Bail Bonds Explained in Layman's Terms
Tulsa Bail Bondsman Angel Alameda will define this in Laymans terms, a Bail Bond is a promissory note between a Bondsman and the district court, that promises that a Defendant will meet all the required dates set forward to them by the District Judge. Once the bail is made the defendant is released out of jail and to the free world. The bondsman will usually obtain a Cosigner or more depending the amount of the bond, to sign and be financially responsible for such defendant in case the person decides to skip town and not take care of their obligation. If the defendant misses a court date, the Judge will issue a bench warrant for the arrest of such person. Did you know bail bonds have been around as early as the 13th century in England. It was a way for the poor people to have the same right to get out of jail as the working people and Wealthy. Back then people used collateral like homes, Land, Gold, Livestock and anything that was worth money. In The United States Bail is actually in the Constitution on the 8th Amendment. Though not all States do not have private bail bonds this like; Massachusetts, Maine, Illinois, Kentucky, Nebraska, Wisconsin, and Washington D.C.
What happens now if defendant missed court?
Usually the cosigner will receive a phone call from the bondsman letting them know that they have to locate defendant and fix the warrant. the first option is call Re Endorsing the bond. A re endorsement is when the bail bondsman and the defendant contact the defendants attorney and they all go in front of the judge and remove the warrant and set a new court date. There is only so long a judge will wait before they decide that no re endorsement will be allowed, so timing is very important. The bondsman will only do this if the cosigner agrees to be back on the liability of the bail.
At Alameda Bail Bonds in Tulsa we try hard to resolve Forfeitures in any way that saves the client money. We will try to find the person as long as the Cosigner also steps in and helps us. We capture a large percentage of people because our cosigners do not want to pay for these mistakes the defendant can put them in. Sometime we do charge a small percent in order for us to Pay informants, gas, food, and other expenses that may arise while we are hunting for people.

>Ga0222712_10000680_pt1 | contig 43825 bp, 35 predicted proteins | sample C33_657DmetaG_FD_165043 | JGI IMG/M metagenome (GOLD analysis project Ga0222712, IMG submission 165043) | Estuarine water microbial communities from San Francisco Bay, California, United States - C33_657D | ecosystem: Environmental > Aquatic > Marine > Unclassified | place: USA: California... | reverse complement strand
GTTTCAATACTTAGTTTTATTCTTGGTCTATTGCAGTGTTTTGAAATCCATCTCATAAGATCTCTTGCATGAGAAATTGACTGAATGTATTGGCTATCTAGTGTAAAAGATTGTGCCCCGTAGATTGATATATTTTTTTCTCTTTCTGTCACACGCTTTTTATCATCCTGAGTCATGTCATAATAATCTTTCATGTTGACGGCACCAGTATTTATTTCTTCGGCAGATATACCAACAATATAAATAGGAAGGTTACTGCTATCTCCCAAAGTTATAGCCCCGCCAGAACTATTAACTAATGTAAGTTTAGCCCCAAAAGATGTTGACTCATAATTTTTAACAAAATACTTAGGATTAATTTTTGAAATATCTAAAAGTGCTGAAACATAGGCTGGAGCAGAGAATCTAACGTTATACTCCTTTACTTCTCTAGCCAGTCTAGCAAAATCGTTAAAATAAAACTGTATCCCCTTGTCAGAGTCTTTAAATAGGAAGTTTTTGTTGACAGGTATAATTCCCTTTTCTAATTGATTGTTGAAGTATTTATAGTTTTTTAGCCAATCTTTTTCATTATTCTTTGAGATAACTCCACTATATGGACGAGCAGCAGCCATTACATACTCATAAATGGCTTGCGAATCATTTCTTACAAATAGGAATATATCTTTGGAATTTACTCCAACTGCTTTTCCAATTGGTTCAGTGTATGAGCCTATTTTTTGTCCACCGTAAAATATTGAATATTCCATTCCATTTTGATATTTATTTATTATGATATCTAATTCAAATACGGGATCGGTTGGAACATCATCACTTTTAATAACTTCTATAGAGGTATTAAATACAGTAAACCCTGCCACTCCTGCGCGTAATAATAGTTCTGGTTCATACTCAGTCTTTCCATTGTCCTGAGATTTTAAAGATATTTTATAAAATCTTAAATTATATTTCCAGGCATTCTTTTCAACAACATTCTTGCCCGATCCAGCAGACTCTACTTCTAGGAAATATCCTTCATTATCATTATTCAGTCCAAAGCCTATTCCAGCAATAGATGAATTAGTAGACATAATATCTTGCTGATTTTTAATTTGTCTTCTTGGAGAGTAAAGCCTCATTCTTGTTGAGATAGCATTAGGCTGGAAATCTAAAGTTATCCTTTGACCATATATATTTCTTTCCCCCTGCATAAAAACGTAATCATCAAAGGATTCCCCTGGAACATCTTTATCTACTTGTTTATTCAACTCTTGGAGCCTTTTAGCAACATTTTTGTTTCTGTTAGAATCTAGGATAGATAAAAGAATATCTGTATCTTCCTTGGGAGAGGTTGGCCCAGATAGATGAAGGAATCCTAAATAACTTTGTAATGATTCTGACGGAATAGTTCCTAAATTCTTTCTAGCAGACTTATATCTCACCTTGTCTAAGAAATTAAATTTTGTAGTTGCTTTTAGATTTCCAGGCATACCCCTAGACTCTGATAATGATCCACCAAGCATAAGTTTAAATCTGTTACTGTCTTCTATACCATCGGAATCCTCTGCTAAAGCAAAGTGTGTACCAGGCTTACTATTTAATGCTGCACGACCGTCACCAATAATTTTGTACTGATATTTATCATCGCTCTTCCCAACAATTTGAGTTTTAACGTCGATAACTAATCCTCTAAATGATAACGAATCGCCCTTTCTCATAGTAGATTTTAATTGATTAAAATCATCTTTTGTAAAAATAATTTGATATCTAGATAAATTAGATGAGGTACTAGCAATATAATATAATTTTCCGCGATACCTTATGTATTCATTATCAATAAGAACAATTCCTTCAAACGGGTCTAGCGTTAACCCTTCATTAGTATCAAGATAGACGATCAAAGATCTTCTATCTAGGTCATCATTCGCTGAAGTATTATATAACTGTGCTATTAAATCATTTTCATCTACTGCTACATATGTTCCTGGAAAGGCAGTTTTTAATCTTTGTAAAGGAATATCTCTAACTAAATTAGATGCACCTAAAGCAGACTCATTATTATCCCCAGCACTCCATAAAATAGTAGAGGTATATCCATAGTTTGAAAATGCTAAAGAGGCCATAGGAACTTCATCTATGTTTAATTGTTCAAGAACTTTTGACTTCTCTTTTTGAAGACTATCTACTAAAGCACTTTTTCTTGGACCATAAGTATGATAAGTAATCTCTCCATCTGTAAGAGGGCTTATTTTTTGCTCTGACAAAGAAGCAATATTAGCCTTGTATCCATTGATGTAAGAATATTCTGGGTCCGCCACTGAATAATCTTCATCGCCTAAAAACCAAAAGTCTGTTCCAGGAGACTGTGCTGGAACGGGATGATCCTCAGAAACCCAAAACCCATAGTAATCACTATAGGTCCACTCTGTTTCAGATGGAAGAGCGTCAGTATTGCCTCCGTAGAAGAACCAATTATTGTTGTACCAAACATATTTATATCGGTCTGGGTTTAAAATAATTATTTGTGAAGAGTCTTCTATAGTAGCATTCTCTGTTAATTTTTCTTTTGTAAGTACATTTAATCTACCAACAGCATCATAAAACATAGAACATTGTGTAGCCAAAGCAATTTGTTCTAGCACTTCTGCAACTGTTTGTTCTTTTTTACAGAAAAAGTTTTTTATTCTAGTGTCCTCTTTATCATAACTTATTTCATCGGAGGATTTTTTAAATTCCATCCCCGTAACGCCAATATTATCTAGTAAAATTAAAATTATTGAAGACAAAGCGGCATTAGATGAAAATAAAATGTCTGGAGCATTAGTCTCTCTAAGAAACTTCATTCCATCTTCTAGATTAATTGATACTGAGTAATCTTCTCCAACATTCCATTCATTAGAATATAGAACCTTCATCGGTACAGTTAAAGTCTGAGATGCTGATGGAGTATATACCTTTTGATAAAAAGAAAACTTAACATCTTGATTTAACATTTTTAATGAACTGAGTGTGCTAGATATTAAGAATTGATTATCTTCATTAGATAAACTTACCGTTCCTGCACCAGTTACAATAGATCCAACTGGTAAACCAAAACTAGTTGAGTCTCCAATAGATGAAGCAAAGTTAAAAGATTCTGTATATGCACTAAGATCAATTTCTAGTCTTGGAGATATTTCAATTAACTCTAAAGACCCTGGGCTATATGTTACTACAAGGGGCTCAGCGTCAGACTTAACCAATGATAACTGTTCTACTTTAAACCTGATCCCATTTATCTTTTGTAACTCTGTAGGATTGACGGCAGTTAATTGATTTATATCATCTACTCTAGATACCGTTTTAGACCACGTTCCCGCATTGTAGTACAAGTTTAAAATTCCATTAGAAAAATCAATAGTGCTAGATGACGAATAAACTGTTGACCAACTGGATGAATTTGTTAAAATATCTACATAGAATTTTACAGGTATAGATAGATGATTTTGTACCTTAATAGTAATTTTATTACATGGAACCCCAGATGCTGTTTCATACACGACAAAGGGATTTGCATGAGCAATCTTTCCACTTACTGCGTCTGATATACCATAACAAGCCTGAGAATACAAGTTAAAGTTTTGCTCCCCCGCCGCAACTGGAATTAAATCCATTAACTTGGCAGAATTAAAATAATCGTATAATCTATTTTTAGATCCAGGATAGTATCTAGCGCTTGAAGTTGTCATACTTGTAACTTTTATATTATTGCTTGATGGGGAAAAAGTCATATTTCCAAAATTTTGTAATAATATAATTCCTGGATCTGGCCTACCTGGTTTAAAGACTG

What if the Cosigner cannot find the Defendant?
Then things will be completely different, if the defendant runs and hides, the bondsman will have no choice to go out and find them. Most bondsmen will try to find the person themselves, while some hire Bail enforcement agents. The cosigner will have to supply as much information on defendant, to aid in the investigation. the bondsman will do all this for recovery fees but this could be way less then saying someone paying $20,000 on a forfeited bond. the bondsman will enter the defendant on NCIC the national database for all wanted people. Saying if the person went to Colorado, got pulled over, when the police runs their name, by law if they are on NCIC they will have to put them in custody until the county they forfeited on comes and get them. The bondsman will promise to pay reasonable transport cost to the county sheriff that such person failed to appear on. The bondsman will then ask the cosigner to pay this, all investigation fees, cost of fuel, and any other expenses that will be used to pick up the defendant.
The Bondsman will usually add the defendant to NCIC which is the federal data bank of Wanted Fugitive. If the defendant is apprehended in another state they will be extradited back to Oklahoma to see the Judge. This is one thing the the Cosigner has to pay the courts as well. We try to let you know of any cost you might accrued when you bail someone out of jail. This is not to scare you but to inform you of the decision you will be making. A lot of the other bail bonding companies will never mention this until after the fact. We feel it is important for the Cosigner to know all of this upfront so they can make up their mins on how to proceed with the bail bond process.
Does it always end up like this doing a bail bond?
Not at all, Alameda Bail Bonds in Tulsa always asked the cosigner, do you know this person? We look out for people cosigning for bail in our agency. Some career criminals figured out that they, can use a friend of a friend, and they will walk out of jail never to have to worry about being seen again. We always try to avoid this from happening at Alameda Bail Bonds in Tulsa. We try to make this as stress free as possible for all parties involved. We hope that this explained this process in a way that you could understand completely before you decide to sign for a Tulsa bond. Our Tulsa agents are up day and night to answer any question you may have.